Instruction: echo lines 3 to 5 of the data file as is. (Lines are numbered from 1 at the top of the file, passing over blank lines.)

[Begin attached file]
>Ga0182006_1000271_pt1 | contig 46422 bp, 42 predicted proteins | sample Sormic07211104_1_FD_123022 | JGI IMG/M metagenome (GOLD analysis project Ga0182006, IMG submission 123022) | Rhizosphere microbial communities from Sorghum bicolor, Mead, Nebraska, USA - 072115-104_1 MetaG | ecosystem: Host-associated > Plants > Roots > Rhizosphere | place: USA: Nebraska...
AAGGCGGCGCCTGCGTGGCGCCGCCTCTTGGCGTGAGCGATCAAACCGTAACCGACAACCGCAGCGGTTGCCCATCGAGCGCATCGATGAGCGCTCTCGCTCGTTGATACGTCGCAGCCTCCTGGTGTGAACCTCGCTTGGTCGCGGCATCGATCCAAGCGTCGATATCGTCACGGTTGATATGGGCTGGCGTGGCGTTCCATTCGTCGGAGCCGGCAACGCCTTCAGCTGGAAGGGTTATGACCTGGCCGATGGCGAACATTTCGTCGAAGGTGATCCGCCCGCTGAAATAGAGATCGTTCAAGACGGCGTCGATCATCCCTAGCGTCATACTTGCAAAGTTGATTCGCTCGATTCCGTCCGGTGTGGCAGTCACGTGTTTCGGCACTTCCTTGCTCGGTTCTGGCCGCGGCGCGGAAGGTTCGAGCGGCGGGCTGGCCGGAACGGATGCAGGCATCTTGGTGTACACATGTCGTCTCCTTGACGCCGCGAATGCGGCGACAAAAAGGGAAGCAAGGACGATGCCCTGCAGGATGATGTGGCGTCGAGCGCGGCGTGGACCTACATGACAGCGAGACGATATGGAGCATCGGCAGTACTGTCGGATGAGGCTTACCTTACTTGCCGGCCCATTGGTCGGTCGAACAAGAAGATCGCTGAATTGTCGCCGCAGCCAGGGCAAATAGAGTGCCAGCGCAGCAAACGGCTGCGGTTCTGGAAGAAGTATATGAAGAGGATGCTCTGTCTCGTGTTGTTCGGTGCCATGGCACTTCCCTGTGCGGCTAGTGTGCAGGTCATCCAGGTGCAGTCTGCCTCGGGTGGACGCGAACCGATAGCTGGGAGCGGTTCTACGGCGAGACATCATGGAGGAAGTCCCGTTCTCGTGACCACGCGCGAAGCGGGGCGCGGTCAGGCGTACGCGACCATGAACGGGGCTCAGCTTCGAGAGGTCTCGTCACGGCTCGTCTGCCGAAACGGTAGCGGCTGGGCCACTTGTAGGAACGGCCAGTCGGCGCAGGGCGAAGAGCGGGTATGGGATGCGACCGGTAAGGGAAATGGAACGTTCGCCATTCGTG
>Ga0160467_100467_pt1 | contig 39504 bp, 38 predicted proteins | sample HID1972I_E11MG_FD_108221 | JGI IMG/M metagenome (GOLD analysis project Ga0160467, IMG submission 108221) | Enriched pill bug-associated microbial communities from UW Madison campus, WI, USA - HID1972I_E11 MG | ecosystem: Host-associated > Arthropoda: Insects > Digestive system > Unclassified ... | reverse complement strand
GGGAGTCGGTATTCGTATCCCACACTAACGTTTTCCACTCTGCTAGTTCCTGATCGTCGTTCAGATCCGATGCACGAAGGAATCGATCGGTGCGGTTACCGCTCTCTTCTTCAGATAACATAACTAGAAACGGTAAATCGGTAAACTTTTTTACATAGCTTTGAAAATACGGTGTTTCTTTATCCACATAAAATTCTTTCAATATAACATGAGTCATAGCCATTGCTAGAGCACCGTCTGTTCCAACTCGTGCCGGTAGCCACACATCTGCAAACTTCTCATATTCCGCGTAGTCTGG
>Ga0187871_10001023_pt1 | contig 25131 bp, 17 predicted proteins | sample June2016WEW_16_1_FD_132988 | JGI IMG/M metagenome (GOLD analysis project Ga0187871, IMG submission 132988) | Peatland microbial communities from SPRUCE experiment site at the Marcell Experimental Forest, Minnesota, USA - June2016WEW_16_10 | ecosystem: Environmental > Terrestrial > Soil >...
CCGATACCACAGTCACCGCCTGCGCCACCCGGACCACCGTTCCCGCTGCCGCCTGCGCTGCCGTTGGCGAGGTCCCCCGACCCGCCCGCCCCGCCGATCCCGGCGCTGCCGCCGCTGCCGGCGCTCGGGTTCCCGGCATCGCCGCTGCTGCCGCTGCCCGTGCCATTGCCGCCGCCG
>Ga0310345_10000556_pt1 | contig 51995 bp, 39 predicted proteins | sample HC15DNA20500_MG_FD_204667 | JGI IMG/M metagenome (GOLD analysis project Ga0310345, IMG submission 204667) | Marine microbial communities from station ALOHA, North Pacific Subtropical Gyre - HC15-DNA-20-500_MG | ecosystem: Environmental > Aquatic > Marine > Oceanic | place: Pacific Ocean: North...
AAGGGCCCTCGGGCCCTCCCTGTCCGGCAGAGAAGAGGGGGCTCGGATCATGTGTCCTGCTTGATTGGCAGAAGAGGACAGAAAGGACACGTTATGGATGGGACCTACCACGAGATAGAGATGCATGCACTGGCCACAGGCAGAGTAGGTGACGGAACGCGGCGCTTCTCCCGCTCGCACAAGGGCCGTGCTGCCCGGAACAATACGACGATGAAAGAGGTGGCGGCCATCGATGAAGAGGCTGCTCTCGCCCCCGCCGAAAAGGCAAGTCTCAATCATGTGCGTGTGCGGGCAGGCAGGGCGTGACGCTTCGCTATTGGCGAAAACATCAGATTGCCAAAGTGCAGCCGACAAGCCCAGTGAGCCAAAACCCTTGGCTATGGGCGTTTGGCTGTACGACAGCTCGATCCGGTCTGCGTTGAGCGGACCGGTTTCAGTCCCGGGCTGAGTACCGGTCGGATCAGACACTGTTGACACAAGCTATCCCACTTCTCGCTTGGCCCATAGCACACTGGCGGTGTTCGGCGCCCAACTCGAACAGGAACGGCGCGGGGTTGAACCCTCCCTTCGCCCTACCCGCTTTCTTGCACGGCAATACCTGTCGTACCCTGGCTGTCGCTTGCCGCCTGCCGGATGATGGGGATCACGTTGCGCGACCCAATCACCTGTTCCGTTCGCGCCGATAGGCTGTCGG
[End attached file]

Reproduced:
>Ga0160467_100467_pt1 | contig 39504 bp, 38 predicted proteins | sample HID1972I_E11MG_FD_108221 | JGI IMG/M metagenome (GOLD analysis project Ga0160467, IMG submission 108221) | Enriched pill bug-associated microbial communities from UW Madison campus, WI, USA - HID1972I_E11 MG | ecosystem: Host-associated > Arthropoda: Insects > Digestive system > Unclassified ... | reverse complement strand
GGGAGTCGGTATTCGTATCCCACACTAACGTTTTCCACTCTGCTAGTTCCTGATCGTCGTTCAGATCCGATGCACGAAGGAATCGATCGGTGCGGTTACCGCTCTCTTCTTCAGATAACATAACTAGAAACGGTAAATCGGTAAACTTTTTTACATAGCTTTGAAAATACGGTGTTTCTTTATCCACATAAAATTCTTTCAATATAACATGAGTCATAGCCATTGCTAGAGCACCGTCTGTTCCAACTCGTGCCGGTAGCCACACATCTGCAAACTTCTCATATTCCGCGTAGTCTGG
>Ga0187871_10001023_pt1 | contig 25131 bp, 17 predicted proteins | sample June2016WEW_16_1_FD_132988 | JGI IMG/M metagenome (GOLD analysis project Ga0187871, IMG submission 132988) | Peatland microbial communities from SPRUCE experiment site at the Marcell Experimental Forest, Minnesota, USA - June2016WEW_16_10 | ecosystem: Environmental > Terrestrial > Soil >...